"The /l/ is the most liquid and flowing of all the sounds. It describes an entire cycle, but only certain parts of it will be emphasized in any word, corresponding to whether it follows or precedes a vowel in a word. The arms are held out to the sides, at shoulder height, with the palms down. The arms move downwards and inwards, as if moving along the sides of a large ball. When they come together at the bottom of the arc, they are heavy, as if in gravity or darkness. They then overcome heaviness by lifting up through the central axis of the ball, like a rising fountain. The movement culminates when the hands come together at the top of the fountain and then unfold to the sides, open to the space above like an unfolding of grace."
  • blood and lymph movement
  • stimulates liver functions
  • depression
  • stiffness and breathing (see /r/)
  • constipation
  • stimulates the fluid production of exocrine glands.
/k/ "The gesture is expressed in the upper arm, where one has the strongest muscles. The arms are lifted into a preparatory position, and then explode outwards or downwards with a short, sharp movement."
  • constriction of the bowels.
  • consolidateing inner strength
  • defective formation of the teeth
  • asthma
/a/
far
"The gesture for Ah is made by letting the arms grow symmetrically out into an open angle, the size of which can be experienced to be the same as the angle of the opening of the throat. This can be in any direction, but it is created by the experience of wonder and awe, and by a feeling of having the content of the world flow into one's heart."
  • openness and clarity
  • Works against greed and selfishness.
/e/
late
"The gesture for /e/ is created by touching oneself, and feeling oneself at the point of contact. The classical /e/ is created by bringing one arm over the other, and crossing at the forearms. This mirrors the narrow angle created in the mouth when pronouncing the sound."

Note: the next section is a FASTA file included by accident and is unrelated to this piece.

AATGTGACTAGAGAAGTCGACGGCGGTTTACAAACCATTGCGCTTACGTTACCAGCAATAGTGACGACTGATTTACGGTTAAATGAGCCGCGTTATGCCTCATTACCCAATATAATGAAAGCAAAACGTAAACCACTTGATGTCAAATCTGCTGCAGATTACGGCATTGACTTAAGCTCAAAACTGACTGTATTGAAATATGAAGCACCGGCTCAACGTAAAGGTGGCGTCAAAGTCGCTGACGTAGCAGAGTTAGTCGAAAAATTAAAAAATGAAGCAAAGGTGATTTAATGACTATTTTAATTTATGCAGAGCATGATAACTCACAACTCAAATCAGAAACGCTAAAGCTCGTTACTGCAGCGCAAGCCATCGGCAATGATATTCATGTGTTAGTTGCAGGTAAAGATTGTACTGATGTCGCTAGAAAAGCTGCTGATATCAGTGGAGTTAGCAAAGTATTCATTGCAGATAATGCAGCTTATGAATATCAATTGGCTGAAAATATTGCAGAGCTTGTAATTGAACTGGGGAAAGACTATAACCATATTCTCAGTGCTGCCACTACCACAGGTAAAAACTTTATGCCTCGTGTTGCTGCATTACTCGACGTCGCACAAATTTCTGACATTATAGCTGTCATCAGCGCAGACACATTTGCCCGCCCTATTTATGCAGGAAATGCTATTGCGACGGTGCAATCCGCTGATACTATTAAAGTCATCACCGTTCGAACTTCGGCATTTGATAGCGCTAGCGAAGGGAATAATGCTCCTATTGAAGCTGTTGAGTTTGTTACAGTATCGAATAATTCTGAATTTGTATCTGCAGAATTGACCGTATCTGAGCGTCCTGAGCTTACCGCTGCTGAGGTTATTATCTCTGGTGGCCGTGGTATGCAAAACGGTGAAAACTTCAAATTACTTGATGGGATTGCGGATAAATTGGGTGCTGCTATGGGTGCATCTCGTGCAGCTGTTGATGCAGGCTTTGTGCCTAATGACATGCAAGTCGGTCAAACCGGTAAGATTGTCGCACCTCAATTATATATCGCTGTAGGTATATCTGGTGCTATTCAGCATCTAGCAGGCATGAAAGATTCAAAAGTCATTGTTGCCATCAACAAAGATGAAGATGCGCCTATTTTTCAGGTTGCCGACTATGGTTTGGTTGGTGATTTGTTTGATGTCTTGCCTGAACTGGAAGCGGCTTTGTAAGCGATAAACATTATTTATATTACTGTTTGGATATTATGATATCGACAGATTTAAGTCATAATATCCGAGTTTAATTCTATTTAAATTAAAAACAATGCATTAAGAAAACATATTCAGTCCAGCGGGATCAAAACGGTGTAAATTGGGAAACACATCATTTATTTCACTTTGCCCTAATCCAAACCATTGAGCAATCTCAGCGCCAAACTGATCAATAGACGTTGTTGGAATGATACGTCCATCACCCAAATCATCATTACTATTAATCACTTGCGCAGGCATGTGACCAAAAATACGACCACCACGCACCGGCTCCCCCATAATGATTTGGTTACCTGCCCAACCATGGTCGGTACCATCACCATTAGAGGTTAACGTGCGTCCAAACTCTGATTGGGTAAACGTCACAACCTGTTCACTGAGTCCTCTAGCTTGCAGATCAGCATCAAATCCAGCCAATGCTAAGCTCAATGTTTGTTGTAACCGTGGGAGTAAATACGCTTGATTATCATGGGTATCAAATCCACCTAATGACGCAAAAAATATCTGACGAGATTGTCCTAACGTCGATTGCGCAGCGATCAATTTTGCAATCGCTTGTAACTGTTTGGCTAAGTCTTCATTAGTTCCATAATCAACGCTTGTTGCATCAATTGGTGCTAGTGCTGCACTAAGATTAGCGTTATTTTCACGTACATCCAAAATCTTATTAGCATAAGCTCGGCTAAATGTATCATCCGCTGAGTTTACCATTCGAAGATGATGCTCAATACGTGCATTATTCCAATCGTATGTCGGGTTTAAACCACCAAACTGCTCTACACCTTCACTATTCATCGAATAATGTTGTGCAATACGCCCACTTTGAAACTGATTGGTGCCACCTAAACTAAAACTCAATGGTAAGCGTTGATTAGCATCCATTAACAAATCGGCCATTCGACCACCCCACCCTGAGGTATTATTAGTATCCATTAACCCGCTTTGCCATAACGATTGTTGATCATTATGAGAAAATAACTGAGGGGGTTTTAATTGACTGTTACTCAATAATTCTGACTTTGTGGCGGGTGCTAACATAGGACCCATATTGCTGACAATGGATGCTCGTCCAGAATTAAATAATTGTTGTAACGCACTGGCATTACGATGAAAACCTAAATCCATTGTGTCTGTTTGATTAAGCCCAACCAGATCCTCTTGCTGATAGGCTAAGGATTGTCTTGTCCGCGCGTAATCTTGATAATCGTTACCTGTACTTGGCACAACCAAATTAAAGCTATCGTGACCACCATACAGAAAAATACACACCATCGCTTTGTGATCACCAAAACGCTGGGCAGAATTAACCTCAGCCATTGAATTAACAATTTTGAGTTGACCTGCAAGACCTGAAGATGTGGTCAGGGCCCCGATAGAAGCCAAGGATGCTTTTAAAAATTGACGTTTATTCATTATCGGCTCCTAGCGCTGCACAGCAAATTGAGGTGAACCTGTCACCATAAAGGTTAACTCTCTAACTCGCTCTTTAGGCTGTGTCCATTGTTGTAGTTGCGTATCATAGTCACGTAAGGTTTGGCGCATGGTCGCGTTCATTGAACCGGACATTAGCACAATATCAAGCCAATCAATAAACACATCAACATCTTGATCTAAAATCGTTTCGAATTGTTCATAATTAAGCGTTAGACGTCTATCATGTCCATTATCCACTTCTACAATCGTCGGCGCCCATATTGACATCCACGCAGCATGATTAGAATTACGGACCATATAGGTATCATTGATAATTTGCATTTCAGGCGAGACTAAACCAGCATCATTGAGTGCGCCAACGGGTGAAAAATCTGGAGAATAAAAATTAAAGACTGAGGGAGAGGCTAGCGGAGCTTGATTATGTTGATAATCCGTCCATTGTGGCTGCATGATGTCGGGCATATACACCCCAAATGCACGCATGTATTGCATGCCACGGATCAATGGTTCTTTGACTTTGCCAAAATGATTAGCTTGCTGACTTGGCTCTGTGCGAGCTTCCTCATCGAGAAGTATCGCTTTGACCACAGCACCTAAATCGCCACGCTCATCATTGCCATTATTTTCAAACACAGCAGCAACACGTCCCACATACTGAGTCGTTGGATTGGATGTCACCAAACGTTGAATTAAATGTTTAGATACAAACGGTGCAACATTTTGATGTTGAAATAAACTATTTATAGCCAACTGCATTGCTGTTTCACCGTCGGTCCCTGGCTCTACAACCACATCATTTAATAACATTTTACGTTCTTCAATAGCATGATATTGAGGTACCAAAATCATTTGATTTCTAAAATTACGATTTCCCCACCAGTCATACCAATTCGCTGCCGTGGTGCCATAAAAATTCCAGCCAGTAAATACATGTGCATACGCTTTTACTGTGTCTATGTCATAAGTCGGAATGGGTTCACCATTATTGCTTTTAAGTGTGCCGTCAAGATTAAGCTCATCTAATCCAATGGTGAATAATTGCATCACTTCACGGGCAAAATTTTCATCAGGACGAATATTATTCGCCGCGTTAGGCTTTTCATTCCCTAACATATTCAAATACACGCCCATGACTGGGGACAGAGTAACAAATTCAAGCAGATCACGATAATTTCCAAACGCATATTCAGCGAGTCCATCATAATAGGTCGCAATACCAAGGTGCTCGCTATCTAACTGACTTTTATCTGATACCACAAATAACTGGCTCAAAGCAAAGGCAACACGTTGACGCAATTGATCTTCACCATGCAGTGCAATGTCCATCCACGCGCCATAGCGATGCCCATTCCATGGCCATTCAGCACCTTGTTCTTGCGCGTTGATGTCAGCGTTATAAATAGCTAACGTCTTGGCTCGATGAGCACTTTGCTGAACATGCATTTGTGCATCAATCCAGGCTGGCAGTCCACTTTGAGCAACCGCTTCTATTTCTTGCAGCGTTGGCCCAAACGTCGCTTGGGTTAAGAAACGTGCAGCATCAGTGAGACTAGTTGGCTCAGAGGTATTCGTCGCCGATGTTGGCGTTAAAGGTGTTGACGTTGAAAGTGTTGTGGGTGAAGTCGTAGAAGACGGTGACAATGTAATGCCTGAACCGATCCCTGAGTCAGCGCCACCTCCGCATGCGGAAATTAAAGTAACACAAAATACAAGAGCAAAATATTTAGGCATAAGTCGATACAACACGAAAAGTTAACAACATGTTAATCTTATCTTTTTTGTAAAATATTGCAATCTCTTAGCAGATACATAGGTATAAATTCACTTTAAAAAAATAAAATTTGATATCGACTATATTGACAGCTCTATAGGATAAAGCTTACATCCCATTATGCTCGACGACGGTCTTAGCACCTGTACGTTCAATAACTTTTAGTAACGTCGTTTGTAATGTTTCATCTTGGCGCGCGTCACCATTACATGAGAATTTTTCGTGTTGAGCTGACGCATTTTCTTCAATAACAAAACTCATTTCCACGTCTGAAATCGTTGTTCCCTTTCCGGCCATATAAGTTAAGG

• boundaries and limits
  • clarity of decisions.
/i/
bee
"The gesture for /ee/ is a long straight stretch, from the tips of one hand to the other. This feels like the narrow straightness of the breath as it is exhaled in speaking the sound, and is accompanied by a feeling of being drawn into polarities and awakening to oneself holding the balance between them."
  • posture and balance
  • Strengthens the individuality
/o/
poke
"The gesture for /o/ is a large rounding of the arms, mirroring the rounding of the lips. One feels drawn out of oneself into relationship with something outside of oneself, as in love."
  • warmth and loving connections.
/u/
cube
"The gesture for this, the vowel most far forward in the mouth, is made by bringing the arms close together and parallel to one another, as if in making a tube. In so doing, one feels oneself contained and yet able to flow forth in whatever direction the tube flows."
  • power to feel rooted

Questions for Parent's Night or School Tour

Questions on Eurythmy

  1. Is it OK if my child studies different forms of dance? Ballet? Country? Tap? Folk? Urban? Ethnic?
  2. If eurythmy is visible speech, what are the children saying? Do they know what they're saying?
  3. Do the children ever spell words in Eurythmy? What do they spell? Do they know what they're spelling?
  4. What sort of science-based medical research has been done on the efficacy of therapeutic eurythmy? If it's so effective why haven't I heard of it? How long has it been in practice?
  5. Is therapeutic eurythmy studied in American medical schools?
  6. Might Waldorf prescribe additional eurythmy practice for my child? Would this cost extra money?

You can print out the Master Checklist for parents, and bring it with you to school.

Discuss your thoughts on Eurythmy in the OpenWaldorf.com forums!